Program Structure – for each physical component in the final object, there is an analogous software module handling its construction. Its connective architecture allows information flow between the modules. For instance, the chambers adjust to the data they receive from the spike; the cooling channels take input from the combustion chamber module, and so on.

In software, such modular approach is commonplace. As long as one complies with the specified interface, the workflow is easily extendable. This method also helps to break down the complexity of a problem into parts that can be workshopped. Often, a module can be treated as a placeholder that returns simplified values until the engineer finds the time and inspiration to improve on it. Currently, our Aerospike model has been strengthened to produce functionally sound results from a multitude of rocket equations and analytical formulas. And still, it can be easily expanded and refined.

Our Aerospikes are firmly grounded in the capabilities of 3D printing and boast design qualities enabled by Algorithmic Engineering. The two regenerative cooling circuits we have integrated into its structure exemplify this. Watch the animation below to visualize how the cryogenic cooling liquids run through the channels.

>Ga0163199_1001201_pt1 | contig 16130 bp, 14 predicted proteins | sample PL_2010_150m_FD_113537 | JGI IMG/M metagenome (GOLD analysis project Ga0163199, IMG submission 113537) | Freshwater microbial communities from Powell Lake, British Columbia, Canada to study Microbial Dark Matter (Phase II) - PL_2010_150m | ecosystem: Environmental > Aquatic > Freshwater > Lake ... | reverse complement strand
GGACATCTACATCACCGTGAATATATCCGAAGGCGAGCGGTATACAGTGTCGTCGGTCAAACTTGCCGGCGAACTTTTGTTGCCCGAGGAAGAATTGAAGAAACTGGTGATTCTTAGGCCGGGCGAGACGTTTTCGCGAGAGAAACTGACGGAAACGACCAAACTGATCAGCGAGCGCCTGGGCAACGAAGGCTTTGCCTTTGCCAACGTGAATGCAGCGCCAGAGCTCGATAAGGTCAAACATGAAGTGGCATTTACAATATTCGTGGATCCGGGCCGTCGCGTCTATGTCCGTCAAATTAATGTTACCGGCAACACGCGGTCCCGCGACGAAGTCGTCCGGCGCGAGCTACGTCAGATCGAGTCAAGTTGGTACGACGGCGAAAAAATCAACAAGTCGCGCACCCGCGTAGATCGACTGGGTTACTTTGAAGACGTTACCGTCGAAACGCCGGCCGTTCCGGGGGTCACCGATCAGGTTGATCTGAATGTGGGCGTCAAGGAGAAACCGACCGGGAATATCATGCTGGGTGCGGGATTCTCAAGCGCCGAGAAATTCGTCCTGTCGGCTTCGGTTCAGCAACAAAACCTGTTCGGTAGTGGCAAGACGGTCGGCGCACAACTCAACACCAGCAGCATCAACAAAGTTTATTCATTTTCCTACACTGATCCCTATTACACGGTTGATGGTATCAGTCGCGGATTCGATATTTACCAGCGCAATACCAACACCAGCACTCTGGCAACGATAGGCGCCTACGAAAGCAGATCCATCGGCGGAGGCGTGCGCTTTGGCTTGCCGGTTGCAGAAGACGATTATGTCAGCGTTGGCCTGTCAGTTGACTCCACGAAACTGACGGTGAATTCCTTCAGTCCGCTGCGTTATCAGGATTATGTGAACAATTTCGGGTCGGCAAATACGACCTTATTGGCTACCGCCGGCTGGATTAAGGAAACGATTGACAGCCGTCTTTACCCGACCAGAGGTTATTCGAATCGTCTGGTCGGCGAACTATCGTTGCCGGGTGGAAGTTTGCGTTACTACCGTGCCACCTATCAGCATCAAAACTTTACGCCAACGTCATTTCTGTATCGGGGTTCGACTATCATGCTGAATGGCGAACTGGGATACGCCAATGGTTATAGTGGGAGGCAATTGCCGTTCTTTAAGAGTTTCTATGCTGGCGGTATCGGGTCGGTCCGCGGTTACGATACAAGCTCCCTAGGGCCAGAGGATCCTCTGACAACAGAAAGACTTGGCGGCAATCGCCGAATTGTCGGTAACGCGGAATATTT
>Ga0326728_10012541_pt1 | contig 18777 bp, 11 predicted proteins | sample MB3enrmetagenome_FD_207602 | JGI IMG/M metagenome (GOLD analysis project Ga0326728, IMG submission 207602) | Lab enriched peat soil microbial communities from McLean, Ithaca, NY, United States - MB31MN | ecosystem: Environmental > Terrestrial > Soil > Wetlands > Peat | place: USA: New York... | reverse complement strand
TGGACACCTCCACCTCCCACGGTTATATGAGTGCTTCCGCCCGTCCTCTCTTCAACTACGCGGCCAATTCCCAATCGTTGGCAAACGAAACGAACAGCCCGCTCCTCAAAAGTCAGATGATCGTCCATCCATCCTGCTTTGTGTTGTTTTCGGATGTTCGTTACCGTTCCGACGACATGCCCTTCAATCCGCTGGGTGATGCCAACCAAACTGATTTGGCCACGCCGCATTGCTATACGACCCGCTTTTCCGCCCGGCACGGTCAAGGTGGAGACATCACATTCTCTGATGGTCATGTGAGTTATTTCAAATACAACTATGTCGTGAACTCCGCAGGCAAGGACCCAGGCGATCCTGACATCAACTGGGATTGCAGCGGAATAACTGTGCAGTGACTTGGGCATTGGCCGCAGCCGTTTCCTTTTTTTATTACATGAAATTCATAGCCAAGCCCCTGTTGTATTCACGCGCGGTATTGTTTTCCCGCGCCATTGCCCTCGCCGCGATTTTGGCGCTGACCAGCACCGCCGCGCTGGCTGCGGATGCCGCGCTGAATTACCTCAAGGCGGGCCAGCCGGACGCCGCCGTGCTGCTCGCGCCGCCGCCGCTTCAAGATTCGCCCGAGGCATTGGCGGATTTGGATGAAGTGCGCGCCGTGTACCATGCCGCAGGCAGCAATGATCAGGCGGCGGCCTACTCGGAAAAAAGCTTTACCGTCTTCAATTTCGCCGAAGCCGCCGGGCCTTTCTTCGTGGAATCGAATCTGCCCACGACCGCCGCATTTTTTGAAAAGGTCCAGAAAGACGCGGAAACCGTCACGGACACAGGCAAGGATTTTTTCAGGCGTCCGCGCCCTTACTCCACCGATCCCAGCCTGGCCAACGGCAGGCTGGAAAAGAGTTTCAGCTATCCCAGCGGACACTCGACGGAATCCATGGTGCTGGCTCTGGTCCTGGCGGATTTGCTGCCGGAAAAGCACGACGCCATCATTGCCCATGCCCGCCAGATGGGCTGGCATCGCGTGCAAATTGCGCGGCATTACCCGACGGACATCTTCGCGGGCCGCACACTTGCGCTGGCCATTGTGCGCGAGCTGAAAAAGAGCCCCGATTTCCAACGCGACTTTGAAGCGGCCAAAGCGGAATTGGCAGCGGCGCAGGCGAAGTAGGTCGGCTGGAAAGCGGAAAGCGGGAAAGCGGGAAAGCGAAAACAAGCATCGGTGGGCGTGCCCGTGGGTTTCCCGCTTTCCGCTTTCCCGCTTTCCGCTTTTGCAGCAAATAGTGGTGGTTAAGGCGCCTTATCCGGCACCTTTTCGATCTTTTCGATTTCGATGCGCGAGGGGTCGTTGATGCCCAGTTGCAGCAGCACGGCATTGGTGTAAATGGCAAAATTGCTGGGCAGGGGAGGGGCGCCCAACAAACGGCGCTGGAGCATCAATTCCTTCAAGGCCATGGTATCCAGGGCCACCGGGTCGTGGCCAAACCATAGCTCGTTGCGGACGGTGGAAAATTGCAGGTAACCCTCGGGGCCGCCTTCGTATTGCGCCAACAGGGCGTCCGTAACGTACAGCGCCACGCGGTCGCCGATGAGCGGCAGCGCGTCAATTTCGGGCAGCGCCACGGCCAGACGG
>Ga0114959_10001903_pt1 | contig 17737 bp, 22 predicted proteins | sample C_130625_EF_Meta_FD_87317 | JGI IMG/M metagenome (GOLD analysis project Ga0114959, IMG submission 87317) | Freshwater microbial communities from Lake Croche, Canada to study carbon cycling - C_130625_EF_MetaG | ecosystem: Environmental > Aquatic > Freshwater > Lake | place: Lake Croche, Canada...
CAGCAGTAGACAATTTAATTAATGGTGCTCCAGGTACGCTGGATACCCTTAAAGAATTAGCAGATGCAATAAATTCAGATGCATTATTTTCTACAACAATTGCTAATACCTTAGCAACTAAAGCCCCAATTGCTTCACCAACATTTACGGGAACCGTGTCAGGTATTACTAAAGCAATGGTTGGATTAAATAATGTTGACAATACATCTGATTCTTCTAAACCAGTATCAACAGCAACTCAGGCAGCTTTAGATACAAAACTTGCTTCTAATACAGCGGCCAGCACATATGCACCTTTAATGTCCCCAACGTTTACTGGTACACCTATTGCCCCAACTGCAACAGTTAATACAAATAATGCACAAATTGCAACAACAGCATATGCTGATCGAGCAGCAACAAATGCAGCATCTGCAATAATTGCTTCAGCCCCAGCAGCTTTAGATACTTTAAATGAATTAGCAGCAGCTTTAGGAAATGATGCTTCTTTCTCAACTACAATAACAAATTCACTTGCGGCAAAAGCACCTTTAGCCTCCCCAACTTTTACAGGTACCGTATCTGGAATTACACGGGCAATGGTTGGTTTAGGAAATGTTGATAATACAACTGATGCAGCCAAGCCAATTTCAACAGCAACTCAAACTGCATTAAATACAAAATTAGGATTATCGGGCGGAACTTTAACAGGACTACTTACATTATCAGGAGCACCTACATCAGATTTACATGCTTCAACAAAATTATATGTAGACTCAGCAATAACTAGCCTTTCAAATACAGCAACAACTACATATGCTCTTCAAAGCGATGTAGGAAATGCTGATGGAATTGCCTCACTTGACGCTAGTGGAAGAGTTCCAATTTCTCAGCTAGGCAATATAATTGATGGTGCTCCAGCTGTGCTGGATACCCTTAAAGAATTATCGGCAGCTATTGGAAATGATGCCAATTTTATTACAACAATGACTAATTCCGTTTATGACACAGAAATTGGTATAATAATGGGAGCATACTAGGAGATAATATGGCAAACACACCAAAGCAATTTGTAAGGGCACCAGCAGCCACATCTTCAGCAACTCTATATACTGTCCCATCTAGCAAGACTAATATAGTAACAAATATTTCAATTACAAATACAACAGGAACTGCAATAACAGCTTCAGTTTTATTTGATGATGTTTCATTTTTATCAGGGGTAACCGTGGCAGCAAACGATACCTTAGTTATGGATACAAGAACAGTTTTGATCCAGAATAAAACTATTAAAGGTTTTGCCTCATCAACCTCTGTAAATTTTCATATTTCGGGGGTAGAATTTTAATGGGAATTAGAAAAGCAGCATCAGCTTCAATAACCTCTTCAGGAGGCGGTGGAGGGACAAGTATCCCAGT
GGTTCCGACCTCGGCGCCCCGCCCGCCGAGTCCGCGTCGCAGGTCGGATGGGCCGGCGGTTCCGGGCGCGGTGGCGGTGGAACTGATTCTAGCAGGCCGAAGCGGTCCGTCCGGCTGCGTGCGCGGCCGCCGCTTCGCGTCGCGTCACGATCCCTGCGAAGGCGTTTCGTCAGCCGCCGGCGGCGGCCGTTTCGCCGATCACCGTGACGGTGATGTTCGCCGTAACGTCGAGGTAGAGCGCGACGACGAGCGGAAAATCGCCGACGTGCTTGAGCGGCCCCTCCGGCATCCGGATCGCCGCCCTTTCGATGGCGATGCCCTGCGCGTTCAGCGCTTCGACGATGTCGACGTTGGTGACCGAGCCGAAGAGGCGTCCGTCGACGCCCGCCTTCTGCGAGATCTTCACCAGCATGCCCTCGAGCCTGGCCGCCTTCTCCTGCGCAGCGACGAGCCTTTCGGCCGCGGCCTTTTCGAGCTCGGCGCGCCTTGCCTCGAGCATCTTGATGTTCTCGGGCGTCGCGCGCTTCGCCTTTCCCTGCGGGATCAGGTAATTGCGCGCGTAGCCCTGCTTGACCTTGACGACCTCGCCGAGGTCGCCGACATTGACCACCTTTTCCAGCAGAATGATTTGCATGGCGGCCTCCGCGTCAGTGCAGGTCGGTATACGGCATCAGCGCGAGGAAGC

Animation of the cooling sequence:
Scene 1: Liquid Oxygen cycle that cools the spike interior before being injected for combustion.
Scene 2: Cryogenic Fuel cycles that cool all the combustion chambers individually.
Scene 3: Fuel and Oxidizer are injected into the combustion chamber through the injector head before they combust, accelerate and exit the chamber at the throat.

The use of multiple combustion chambers enables thrust-vectoring. Individual chambers can be throttled differently to steer the rocket without excessive, heavy gimbal mechanics. The structures of the chambers are driven by a desired mach number distribution and calculated based on isentropic flow conditions. This is just one instance of the many physics principles that inform the construction logic by which the object is built up. It allows us to pack rich engineering knowledge into the creation process and the resultant code.

Thrust Vectoring – the Aerospike consists of multiple combustion chambers that can be throttled differently. This shifts the angle of the exhaust stream slightly and changes the direction of the spacecraft.